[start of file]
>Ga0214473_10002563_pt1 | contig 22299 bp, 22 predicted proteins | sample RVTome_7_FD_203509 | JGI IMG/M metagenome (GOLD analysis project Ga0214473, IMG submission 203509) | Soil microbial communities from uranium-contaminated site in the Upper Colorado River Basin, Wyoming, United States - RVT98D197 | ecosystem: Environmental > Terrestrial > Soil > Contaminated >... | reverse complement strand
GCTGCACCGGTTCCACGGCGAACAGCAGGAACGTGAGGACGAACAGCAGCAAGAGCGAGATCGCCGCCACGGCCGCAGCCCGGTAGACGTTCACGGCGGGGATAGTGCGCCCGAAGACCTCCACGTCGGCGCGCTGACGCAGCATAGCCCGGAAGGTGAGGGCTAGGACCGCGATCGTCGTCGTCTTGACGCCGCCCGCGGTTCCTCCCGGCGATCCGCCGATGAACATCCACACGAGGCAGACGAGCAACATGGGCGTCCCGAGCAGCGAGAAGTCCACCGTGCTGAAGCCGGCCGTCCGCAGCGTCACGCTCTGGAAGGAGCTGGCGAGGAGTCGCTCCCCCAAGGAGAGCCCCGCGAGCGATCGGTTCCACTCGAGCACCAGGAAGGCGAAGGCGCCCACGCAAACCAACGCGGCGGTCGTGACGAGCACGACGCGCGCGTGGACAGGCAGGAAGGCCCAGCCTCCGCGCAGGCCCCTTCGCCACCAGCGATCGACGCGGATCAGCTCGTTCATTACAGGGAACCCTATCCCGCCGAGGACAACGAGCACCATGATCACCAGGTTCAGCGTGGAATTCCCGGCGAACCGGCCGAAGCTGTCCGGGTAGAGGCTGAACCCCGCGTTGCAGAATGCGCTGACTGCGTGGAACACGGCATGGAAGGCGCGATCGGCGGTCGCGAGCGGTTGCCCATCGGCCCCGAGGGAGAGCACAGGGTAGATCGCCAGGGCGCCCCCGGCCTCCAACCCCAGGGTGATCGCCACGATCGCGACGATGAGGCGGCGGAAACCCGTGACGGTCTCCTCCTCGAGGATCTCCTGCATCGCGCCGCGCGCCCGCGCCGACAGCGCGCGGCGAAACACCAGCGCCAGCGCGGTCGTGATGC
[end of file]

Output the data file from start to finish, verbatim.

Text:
>Ga0214473_10002563_pt1 | contig 22299 bp, 22 predicted proteins | sample RVTome_7_FD_203509 | JGI IMG/M metagenome (GOLD analysis project Ga0214473, IMG submission 203509) | Soil microbial communities from uranium-contaminated site in the Upper Colorado River Basin, Wyoming, United States - RVT98D197 | ecosystem: Environmental > Terrestrial > Soil > Contaminated >... | reverse complement strand
GCTGCACCGGTTCCACGGCGAACAGCAGGAACGTGAGGACGAACAGCAGCAAGAGCGAGATCGCCGCCACGGCCGCAGCCCGGTAGACGTTCACGGCGGGGATAGTGCGCCCGAAGACCTCCACGTCGGCGCGCTGACGCAGCATAGCCCGGAAGGTGAGGGCTAGGACCGCGATCGTCGTCGTCTTGACGCCGCCCGCGGTTCCTCCCGGCGATCCGCCGATGAACATCCACACGAGGCAGACGAGCAACATGGGCGTCCCGAGCAGCGAGAAGTCCACCGTGCTGAAGCCGGCCGTCCGCAGCGTCACGCTCTGGAAGGAGCTGGCGAGGAGTCGCTCCCCCAAGGAGAGCCCCGCGAGCGATCGGTTCCACTCGAGCACCAGGAAGGCGAAGGCGCCCACGCAAACCAACGCGGCGGTCGTGACGAGCACGACGCGCGCGTGGACAGGCAGGAAGGCCCAGCCTCCGCGCAGGCCCCTTCGCCACCAGCGATCGACGCGGATCAGCTCGTTCATTACAGGGAACCCTATCCCGCCGAGGACAACGAGCACCATGATCACCAGGTTCAGCGTGGAATTCCCGGCGAACCGGCCGAAGCTGTCCGGGTAGAGGCTGAACCCCGCGTTGCAGAATGCGCTGACTGCGTGGAACACGGCATGGAAGGCGCGATCGGCGGTCGCGAGCGGTTGCCCATCGGCCCCGAGGGAGAGCACAGGGTAGATCGCCAGGGCGCCCCCGGCCTCCAACCCCAGGGTGATCGCCACGATCGCGACGATGAGGCGGCGGAAACCCGTGACGGTCTCCTCCTCGAGGATCTCCTGCATCGCGCCGCGCGCCCGCGCCGACAGCGCGCGGCGAAACACCAGCGCCAGCGCGGTCGTGATGC